You know, it really is a bit nerve-wracking writing this! It makes me uncomfortable just putting it into words. But, driving on… Once, I had a brief fling with an associate of a few close friends of mine. The Monday after we went out, my friends cornered me and demanded some locker-room talk. I couldn’t do it. They peppered me with questions, digging for details, intricacies — they were just friends of hers, but she was pretty, and they had to have wondered — and I gave them nothing. Just stammered, babbled, and changed the subject. “Um, guys, did you see Rooney’s hattrick yesterday? Uh… did you read about those thieving MPs? Man, the weather… what is it with this weather?”
It didn’t feel right, reporting back details. It never does. People look at the sex other people have far more dispassionately than they do their own. Personally, we have this notion that sex is supposed to be this sacred, two-become-one experience that is deeply profound, and we hold out for that ideal, but when we imagine others having sex, it’s either repulsive or just a manipulation of genitals. And both views are right, of course. We never truly and irrationally surrender ourselves to sex — I hereby submit the condom as Exhibit A — but it’s supremely important to us nevertheless. Sex does change everything; it’s just that none of us are sure why.
After all, it’s only natural, right? The birds and the bees do it. (I’m thinking of the way the parents of a friend of mine explained sex to him: “It’s like a hug, only it takes longer and you’re tired afterwards.” Ladies, you have to agree: sometimes, that sums it up entirely!) That sex affects us the way it does is a uniquely human thought process, and sometimes I wonder if the rest of the animal kingdom has it right. I witnessed two flies having sex the other day. It went on for about five minutes, which in a fly’s lifespan is about four years. I doubt the male fly was bragging to his larvae friends the next day, and I seriously doubt the female fly was upset the male fly didn’t call her. (I, naturally, swatted them both. Why should they get to get some?)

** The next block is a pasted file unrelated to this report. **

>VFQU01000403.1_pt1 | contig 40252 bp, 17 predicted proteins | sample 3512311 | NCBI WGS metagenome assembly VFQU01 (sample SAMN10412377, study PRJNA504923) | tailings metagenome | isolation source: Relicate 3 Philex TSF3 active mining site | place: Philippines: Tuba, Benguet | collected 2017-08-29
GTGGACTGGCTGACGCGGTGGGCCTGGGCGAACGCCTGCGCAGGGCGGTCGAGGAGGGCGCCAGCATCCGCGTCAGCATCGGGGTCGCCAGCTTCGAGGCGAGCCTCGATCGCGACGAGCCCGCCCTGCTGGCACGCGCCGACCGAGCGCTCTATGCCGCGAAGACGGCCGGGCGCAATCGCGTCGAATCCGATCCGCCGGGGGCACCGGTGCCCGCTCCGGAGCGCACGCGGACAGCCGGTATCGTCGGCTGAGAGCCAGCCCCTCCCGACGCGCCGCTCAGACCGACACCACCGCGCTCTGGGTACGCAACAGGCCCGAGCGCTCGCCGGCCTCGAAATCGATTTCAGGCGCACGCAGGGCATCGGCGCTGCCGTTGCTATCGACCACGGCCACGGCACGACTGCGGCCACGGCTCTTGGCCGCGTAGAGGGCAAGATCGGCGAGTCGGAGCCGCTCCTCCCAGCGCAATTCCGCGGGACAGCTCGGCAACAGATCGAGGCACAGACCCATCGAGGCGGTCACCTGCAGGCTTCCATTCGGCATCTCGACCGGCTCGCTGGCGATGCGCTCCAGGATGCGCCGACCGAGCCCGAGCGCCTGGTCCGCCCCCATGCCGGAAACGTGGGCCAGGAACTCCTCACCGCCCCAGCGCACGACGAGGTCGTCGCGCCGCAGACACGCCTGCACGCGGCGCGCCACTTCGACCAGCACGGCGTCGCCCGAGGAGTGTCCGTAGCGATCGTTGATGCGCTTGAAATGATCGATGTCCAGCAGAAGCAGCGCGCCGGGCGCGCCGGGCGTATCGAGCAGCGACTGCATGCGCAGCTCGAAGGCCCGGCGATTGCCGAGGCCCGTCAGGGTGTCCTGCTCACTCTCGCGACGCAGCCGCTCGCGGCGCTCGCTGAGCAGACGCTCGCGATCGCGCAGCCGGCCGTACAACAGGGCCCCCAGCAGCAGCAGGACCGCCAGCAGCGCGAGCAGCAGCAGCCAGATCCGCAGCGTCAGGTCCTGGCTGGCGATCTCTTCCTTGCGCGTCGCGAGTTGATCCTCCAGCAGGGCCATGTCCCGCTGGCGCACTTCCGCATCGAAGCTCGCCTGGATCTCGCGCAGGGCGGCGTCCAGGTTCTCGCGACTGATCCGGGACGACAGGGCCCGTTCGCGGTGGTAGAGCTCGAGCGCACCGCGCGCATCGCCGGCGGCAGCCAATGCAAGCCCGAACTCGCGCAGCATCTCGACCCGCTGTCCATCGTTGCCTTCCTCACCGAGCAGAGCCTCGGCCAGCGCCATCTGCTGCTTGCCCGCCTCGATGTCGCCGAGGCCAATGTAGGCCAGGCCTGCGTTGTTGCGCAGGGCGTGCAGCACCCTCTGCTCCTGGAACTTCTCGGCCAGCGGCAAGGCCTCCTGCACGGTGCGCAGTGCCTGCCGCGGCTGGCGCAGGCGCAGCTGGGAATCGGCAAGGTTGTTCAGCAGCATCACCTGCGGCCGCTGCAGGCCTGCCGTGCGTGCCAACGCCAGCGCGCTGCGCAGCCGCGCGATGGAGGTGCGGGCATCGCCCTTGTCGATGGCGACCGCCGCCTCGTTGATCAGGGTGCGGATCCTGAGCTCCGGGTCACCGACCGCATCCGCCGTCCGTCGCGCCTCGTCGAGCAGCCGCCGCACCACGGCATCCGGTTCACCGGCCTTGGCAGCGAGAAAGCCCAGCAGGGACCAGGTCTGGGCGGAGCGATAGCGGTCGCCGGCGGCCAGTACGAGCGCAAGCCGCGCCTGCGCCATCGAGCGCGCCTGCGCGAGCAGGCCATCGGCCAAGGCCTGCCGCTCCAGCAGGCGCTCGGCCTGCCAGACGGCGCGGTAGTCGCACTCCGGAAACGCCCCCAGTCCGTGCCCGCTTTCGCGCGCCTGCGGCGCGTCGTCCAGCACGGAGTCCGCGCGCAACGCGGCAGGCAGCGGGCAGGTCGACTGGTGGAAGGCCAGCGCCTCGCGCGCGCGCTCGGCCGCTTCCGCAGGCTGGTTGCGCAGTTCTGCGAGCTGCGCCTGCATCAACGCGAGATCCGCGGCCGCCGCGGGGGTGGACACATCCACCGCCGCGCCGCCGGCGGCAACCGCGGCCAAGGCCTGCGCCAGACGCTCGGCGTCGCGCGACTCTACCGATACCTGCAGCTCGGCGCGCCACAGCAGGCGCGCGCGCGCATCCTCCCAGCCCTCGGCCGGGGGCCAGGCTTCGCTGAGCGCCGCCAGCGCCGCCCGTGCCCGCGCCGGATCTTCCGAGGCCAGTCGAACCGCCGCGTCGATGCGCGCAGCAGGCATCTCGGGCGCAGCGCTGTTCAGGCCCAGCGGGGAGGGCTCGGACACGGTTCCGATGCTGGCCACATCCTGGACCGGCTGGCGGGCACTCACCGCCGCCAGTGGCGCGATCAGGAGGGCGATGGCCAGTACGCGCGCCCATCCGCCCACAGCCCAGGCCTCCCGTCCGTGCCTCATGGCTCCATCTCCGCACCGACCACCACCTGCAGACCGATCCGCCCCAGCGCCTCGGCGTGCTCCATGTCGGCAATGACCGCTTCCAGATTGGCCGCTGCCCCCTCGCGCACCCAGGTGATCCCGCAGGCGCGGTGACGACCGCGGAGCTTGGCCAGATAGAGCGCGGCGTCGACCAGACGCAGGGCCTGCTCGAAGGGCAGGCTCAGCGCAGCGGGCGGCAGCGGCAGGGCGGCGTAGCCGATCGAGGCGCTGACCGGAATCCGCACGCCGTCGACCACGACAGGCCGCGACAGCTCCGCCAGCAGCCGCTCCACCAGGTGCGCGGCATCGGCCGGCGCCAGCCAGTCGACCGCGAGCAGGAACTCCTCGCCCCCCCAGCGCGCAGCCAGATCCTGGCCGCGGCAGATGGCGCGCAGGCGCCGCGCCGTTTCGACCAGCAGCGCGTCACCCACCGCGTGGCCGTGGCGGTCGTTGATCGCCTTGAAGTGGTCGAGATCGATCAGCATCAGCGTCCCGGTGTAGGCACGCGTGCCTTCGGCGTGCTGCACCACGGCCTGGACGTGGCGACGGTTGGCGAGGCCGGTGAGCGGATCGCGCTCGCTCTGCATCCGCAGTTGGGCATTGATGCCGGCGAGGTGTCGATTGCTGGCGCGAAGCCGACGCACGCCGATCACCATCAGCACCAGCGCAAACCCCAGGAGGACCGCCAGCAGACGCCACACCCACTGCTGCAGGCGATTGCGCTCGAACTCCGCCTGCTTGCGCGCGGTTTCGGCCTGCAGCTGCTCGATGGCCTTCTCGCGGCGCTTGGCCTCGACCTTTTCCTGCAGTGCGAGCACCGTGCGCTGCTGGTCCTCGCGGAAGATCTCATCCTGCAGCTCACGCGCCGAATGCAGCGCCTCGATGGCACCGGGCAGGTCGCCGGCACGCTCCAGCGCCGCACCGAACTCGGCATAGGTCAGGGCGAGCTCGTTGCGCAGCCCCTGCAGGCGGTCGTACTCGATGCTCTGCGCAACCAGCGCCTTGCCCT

Think of it this way: If you and your current mate had never had sex, had never even considered it, how would your relationship be? Is what you learn about your mate during sex worth knowing? I’ve tried to foster an image as a cultured and witty person, but I’m a sweaty, hulking mess when I have sex. It is us at our most open and unguarded, completely bare for another person — a whole, entirely different person! — to witness and comprehend. There is nowhere to hide. That we continue to have sex is a triumph of nature, not our brains. It is safer not to be close. It’s more comfortable keeping it inside.
But look at me. I’m saying too much. I knew this would happen. I’m giving away my secrets… The “sexiest” thing I’ve done? Let me think… Hmmm… Well, there was… Shit, David, you can’t write that! No, seriously, don’t… What if your parents read this? Your readers will lose all respect for you and people will mock you forever… OK, fine, fuck it: a girl and I once filmed ourselves. We were both drunk, there was a camcorder in the room, and we figured: What the hell; we’re young, footloose, fancy-free, and all that. It was a sexy, dangerous thing to do at the time, and whenever we talked about it afterwards — only with each other, of course — it never failed to titillate us both. It was exciting and reckless, and certainly worth the trouble. Or so we thought.
We eventually broke up, obviously, but the tape remained in my possession. Choose to believe me or don’t, I don’t care, but I swear, I never thought about watching it again. OK, that’s not quite true; I did once… but I had no choice.
Two mates on a tour of Europe came to visit me in London one summer. They stayed a day later than I thought they would, so on the last day of their sojourn, I had to work. They grabbed some drinks and hung out at my place while I was gone. I thought nothing of it. They returned about three months later, and the three of us sat around reminiscing and getting drunk. We were giggling through the alcoholic mist when one of them stopped abruptly.
“Um, Dave, we have to tell you something. You might be a little pissed off,” he spluttered, still laughing stupidly. “Remember when we were here a few months ago? Well, we got a little hammered and started watching some of your old tapes. We found one…”
The next morning, when I finally came out from under the bed, I took a cricket bat and destroyed the tape — admittedly, a bit late. When your friends have witnessed something that inspires the comment, “Interesting technique there, mate,” it’s best to destroy the evidence, and violently.
Wahey! Check it out… I think I’m finally writing frankly about sex.
Oh, and about that story I just told? I made it all up. Not true. Don’t believe it. You know what writers and journalists are like… always fabricating! Just pretend you didn’t read it… Um… what about that Arsenal – Newcastle draw, eh? And the weather! Don’t you think it’s getting a little bit warmer outside these days?